Author Topic: Three Cards in the Hole  (Read 6153 times)

Stuart Murray

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Three Cards in the Hole
« on: May 04, 2010, 06:56:05 AM »
NLHE,

8 players 1 fold, 2 fold, 3 all-in 8000, 4 fold, 5 all-in 3000, 6 fold, 7 fold, 8 BB Call.

Player 5 then calls time by saying he has three hole cards, floor is called. Player 5 did suffer from a dealer error and had looked down at a small pocket pair and when going to showdown pre-flop discovered an 8 between the deuces.  It was a genuine dealer error.

Before I tell you what happens I would like to hear everyone's thought process and ruling for the situation.

Regards
Stuart
Stuart Murray
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chet

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Re: Three Cards in the Hole
« Reply #1 on: May 04, 2010, 07:45:38 AM »
Stuart:  Per Robert's Rules of Poker, V.10, Section 3.3 Dead Hands, Sub 1(d), "The hand does not contain the proper number of cards for that particular game..." (there is an exception for Stud, not quoted here.)

I would rule the hand dead and the chips remain in the pot.  If there are too many cards in one player's hand and the others have the correct number of cards, how can that be anything but a dealer error? 

This also falls under the concept that it is the players responsibility to protect his hand.  Had this player brought this to the attention of the dealer before any action occurred, I would have likely ruled a mis-deal, but once action has taken place, (including him/herself) I believe that option is passed and the betting stands with that player having a dead hand.


Nick C

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Re: Three Cards in the Hole
« Reply #2 on: May 04, 2010, 08:20:11 AM »
I have to agree with Chet. How can you win when holding too many cards. The only case that I might consider a different ruling might be where the player goes all-in on the blind and everyone was certain that he didn't even see his cards. That is extreme and it can also send a message to any player that makes those "blind bets." It is very unfortunate, especially when you consider that the player is eliminated from the tournament (assuming there is no re-buy). Very interesting, count your cards immediately before picking them up from the table. That's really bad luck. I think the only thing that could ease the pain for that player would be if he had a loser even with three cards.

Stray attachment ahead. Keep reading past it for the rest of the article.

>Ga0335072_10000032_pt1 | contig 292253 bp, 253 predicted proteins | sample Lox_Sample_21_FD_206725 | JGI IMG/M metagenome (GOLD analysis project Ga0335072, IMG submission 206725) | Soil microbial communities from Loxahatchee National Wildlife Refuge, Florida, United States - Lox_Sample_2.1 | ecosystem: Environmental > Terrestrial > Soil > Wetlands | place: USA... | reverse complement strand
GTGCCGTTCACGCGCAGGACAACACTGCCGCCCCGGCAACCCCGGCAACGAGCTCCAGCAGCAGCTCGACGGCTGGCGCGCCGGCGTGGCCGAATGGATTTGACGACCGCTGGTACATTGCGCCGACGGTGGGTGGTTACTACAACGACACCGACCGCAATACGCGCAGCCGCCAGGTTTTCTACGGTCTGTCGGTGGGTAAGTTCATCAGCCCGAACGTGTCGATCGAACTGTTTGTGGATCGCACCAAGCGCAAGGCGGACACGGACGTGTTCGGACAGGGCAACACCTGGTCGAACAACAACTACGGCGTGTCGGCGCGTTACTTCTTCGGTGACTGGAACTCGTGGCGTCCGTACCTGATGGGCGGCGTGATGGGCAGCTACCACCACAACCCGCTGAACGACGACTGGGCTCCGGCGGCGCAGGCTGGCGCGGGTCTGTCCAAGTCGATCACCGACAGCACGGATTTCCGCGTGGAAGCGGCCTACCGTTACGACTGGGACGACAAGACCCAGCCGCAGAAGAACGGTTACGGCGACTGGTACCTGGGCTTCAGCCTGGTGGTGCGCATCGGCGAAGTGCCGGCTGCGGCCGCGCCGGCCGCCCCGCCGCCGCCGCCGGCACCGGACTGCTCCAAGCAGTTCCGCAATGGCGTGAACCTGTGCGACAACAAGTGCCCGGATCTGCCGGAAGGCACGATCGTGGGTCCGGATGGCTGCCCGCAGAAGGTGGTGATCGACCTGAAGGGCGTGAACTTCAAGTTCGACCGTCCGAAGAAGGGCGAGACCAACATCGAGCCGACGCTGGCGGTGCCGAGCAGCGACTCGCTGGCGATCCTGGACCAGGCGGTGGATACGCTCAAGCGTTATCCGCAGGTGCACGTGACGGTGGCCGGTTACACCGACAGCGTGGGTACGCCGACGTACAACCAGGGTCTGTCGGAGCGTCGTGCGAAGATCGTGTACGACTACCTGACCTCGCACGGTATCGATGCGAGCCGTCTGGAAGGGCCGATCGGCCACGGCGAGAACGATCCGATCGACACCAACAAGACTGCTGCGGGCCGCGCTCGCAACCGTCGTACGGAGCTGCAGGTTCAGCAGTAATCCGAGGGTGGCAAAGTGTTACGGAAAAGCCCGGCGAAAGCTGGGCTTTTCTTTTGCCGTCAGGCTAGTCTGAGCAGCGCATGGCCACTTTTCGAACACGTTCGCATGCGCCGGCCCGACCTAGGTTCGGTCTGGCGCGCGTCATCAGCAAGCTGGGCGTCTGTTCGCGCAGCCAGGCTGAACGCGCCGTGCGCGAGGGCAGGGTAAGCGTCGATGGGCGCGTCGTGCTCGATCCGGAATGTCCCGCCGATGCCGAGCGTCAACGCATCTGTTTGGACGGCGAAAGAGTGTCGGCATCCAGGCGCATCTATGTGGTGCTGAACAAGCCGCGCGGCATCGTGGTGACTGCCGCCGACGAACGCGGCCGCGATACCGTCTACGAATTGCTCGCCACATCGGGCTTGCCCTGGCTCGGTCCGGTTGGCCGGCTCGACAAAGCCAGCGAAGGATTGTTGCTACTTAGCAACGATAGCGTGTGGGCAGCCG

pokerfish

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Re: Three Cards in the Hole
« Reply #3 on: May 04, 2010, 08:34:06 AM »
dead hand.... player responsibility to protect his hand. He didn't make the situation known in time. If he'd won with three cards moving all in uncontested he'd have mucked and we'd never have known. How do we know where the other card came from. In this situation it was a meaningless card but suppose he had an extra ace? Dead hand. I will allow a hand to play in certain situations with too few cards but never with too many.
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Stuart Murray

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Re: Three Cards in the Hole
« Reply #4 on: May 04, 2010, 08:50:51 AM »
thanks for your input folks:

The ruling:

considerable action had occurred so a misdeal cannot be called, the player accepted his hand and then acted on it so he is eliminated from the tournament with a dead hand, unfortunate but his own fault for not better checking his whole cards.

Interestingly his deuces did not hold anyway, so he was actually not bothered atall by the decision to kill his hand and eliminate him.

Thanks for your input everyone

Stu
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AleaLeedsCardRoom

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Re: Three Cards in the Hole